Karishma Sangtani

Clay sculpture in response to Jane Routh’s ‘Wind and woods’

Watch Karishma Sangtani’s response to Jane Routh’s poem ‘Wind and woods’, from Listening to the Night

Response to ‘Wind and woods’ by Jane Routh‘ – https://youtu.be/vuRcdzgBaTA

Wind and woods 
by Jane Routh 
gusts battering the Little Wood in full leaf 
heave sway and rollback    heave sway roll back
yet inside it’s quiet    mosses yielding to the foot 
leaf litter, mole workings, sweet smells of decay 
                      (rot, fungus and toadstool) 
wind roar smoothed by the canopy 
to a sound like little waves hissing over sand
quieter still late October after sharp frost 
hazel leaves yellow against blue sky 
and you yourself the only wind – 
make the smallest perturbation of the air 
and they let go all at once puttering to the ground 
(somewhere behind you another leaf fall 
startles in the silence)
millions over the years and more millions
one    settling furtive on the woodland floor 
leaflets crumbling to leafmould, stalk 
black and stiff – still there after rains, after snow 
after more rains, after windflowers and grasses 
here and there bluebells – you’d not notice it come June 
its length pimpled with tiny white specks 
swelling a little    you’d notice 
nothing of this    membranes rupturing
and the millions more millions
of spores surfing the breeze    to settle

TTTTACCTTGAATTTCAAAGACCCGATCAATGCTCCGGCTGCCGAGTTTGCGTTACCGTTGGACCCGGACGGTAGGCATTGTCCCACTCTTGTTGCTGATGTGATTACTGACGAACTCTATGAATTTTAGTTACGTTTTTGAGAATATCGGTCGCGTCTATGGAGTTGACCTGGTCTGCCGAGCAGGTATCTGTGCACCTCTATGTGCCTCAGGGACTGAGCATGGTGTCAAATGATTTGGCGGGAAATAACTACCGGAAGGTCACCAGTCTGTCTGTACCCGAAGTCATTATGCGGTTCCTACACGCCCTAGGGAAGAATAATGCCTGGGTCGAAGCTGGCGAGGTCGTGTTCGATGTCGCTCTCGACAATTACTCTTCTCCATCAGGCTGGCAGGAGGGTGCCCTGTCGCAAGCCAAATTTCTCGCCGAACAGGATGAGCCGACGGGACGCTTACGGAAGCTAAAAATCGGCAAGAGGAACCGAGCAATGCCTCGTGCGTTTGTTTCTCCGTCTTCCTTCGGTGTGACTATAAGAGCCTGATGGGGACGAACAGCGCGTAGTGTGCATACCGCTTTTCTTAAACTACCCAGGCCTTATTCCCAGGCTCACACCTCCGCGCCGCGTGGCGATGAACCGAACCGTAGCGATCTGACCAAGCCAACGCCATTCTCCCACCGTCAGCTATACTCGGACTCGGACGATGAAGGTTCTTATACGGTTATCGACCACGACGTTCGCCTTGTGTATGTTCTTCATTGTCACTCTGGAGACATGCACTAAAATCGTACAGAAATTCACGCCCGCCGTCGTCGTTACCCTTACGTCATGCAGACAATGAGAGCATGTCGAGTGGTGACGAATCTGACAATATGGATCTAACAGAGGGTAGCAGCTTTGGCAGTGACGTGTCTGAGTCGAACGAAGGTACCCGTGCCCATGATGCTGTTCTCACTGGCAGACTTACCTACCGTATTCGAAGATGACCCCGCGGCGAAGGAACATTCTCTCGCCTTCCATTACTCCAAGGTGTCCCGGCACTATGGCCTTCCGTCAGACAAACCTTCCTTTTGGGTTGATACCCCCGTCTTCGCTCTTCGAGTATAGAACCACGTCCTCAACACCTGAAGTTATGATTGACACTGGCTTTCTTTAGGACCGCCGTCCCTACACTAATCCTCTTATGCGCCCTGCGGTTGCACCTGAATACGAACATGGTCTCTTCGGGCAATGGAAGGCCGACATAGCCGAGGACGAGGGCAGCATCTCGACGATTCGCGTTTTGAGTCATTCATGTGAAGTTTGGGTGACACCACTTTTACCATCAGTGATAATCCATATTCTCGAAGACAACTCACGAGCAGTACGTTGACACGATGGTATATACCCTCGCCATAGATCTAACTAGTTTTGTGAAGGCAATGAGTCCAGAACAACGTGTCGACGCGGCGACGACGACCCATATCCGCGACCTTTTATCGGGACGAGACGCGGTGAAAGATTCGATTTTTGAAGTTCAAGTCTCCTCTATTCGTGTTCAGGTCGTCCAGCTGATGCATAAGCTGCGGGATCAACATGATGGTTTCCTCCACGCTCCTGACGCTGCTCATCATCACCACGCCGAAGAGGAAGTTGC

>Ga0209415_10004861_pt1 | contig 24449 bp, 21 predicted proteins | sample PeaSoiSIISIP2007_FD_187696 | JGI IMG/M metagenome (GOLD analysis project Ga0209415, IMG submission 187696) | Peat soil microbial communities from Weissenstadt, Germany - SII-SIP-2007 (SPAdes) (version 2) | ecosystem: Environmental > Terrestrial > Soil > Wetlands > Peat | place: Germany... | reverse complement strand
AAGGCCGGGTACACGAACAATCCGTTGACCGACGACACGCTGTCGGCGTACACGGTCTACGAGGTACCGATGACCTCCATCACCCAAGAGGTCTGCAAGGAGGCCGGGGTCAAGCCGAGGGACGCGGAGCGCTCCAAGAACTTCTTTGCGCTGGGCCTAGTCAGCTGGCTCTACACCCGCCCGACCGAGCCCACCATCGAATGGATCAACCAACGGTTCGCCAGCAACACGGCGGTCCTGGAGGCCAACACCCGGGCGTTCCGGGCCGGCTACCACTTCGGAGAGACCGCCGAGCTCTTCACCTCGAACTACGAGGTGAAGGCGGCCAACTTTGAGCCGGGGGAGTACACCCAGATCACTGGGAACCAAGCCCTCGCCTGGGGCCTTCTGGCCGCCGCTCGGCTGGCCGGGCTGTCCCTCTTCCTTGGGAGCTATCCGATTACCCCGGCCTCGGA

and fail – most falling on grass some falling on tarmac 
some on roofs on brambles onto oak leaves
and some on top of a passing wagon 
which reverses down a track then turns across the wind 
so they’re lifted up and off again   free 
to re-settle their invisible deadliness 
on the clean new leaves of a sapling ash – 
a self-seeded adventurer 
which had been     heading for the sky 
From Listening to the Night  by Jane Routh (Smith|Doorstop, 2019) 

We asked Jane Routh to respond to Karishma’s sculpture and how she came to write ‘Wind and woods’:

“How pleasing to hear/ see a poem has a life of its own and can spark creative work in a different medium! Using film and duration that’s defined by music and reading seems to ensure you the viewer stay focussed on the maker’s process – quite different from how a poem is offered to its readers.

What sparked the poem itself? I wrote it in 2016 after finding the first signs of Hymenoscyphus fraxineus on a young tree here; I notified the Forestry Commission, sent details and photographs – it was the first reported from this area.

After generations of ash trees and falling leaves, the poem tracks the ash die-back fungus at work – growing on stalks of fallen leaves then sending out spores the following summer. It was fuelled by anger about the then Prime Minster’s assertion that fungus spores simply blew vast distances over here from Europe against the prevailing winds. The first infections were at the ports in the south east: not only were we importing diseased nursery stock (our bio-security is dreadful), the lorries that brought it were driving through the source of infection… which is why a ‘passing wagon’ comes to be spreading spores in the poem. We ourselves have done far more spreading than the wind. (Do I have to say David Cameron sparked that poem?)

I think Karishma Sangtani has also researched Hymenoscyphus fraxineus in detail. (Either that, or we have delightful serendipity at play here.) In her making process, the first glaze she mixes to pour over her clay is purple. The first sign of infection you see on an ash twig is a purple diamond-shaped lesion where it entered a leaf axil. Then, as the tree seals off the infected tissue, the twig takes on orange colour – the second glaze we see poured is an orange one. I’ll be looking at twigs in future and wishing their colourations could be un-poured.”

Pages from Jane’s notebook commemorating the ash tree in question

More from Karishma Sangtani